With meals in general, if you can concentrate on changing just one dish, it can add to the enjoyment of a meal. For example, my family always drinks the same thing for dinners and our dinners are often virtually carbon copies of only several standby dishes. However, during the summer we usually have something different for our drink: fresh lemonade, pink lemonade, or smoothies. Suddenly it's a “special summer meal,” even if the meal itself is the exact same thing we eat during other seasons.

Be a Gourmet for a Day
Try something different and silly. You know how gourmets often serve vegetables in funny slices, piled high to the sky? The way a food is served may help take something old and revive it into something new. Something as simple as getting a new “slicer and dicer” kitchen gadget can add to the way food is prepared, and the results add interest to a meal.

Try offering a printed menu to your family, with choices of frozen leftovers or beverages.
Don’t be afraid to be a little goofy. It will help make your food time all the more enjoyable.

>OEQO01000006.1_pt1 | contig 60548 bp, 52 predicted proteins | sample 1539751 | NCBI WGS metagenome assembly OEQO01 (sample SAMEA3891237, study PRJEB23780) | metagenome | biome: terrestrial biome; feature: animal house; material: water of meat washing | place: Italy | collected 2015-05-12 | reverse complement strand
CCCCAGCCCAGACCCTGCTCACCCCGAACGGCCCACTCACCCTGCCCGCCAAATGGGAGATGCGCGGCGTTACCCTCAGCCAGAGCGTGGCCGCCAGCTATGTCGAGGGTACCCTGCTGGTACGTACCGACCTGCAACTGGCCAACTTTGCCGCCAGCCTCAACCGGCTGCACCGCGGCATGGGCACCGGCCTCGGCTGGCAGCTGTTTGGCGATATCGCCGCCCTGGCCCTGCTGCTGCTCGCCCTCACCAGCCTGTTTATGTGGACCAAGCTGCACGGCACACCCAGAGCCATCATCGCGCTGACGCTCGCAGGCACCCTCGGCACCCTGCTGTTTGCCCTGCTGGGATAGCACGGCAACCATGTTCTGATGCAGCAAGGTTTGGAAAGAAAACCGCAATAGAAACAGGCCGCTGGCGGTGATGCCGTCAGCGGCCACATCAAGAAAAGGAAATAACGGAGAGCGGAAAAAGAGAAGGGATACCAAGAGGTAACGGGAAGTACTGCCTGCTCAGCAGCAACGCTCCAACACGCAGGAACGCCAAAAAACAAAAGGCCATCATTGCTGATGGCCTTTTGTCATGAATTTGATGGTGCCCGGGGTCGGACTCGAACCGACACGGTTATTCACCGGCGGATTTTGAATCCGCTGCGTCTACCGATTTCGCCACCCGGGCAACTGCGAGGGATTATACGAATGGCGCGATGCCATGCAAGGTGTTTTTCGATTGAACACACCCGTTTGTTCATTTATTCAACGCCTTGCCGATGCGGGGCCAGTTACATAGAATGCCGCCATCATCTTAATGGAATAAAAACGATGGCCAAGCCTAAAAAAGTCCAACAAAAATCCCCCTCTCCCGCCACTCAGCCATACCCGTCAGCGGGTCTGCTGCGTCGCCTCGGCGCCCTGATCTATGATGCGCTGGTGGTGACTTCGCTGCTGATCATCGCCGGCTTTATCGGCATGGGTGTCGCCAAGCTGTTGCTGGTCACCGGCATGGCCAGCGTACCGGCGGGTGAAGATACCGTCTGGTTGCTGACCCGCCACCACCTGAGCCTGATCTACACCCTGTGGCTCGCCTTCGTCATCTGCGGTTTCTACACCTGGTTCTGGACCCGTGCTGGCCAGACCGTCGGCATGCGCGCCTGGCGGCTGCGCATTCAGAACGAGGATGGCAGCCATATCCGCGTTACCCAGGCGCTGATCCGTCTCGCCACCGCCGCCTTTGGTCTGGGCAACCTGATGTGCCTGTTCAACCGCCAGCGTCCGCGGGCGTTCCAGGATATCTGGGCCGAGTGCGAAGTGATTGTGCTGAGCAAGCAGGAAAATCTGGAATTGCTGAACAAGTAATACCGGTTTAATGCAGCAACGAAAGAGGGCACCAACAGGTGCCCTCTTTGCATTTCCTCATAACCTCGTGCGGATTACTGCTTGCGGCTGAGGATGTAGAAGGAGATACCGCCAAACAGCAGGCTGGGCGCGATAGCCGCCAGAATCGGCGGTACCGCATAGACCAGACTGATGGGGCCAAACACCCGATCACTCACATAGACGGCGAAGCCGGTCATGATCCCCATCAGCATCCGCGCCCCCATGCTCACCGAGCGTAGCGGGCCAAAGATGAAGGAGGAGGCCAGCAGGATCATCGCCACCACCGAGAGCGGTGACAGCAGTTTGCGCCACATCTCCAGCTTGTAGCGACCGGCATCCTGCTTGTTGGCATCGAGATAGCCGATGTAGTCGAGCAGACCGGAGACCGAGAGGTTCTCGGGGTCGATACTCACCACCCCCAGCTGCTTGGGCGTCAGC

Pack it Up and Picnic It!
One of the easiest ways to make your “boring old allergen-free food” interesting during the warmer months of the year is to pack it all up and take it to a new scene. Try a park, or think of a more unique place, such as a zoo, or a remote area you and your friends find while out hiking.

To make it even more fun, find reusable lunch packs/lunch bags you like. I have three lunch packs . . . one I designed myself and had printed up (check with your local specialty printing company), one for adults (featuring a frog), and one for children (featuring a sea turtle). Although this sounds ridiculously excessive, the variety adds to the experience because I can pick and choose which one I want to use or which one is appropriate (for example, one holds enough food for two). Although the food inside may be the same, the packaging is different!
Most of us stopped worrying about our lunchboxes when we got out of grade school, and then we brown-bagged it when we had to, or stopped by a restaurant. But if you take the time to find a special bag-one you are quite partial to-you will realize the value of having one all over again.

This article appears in Food Allergy Survivors Together Journal (no longer in print). Click here for more information:

This website is for personal support information only. Nothing should be construed as medical advice.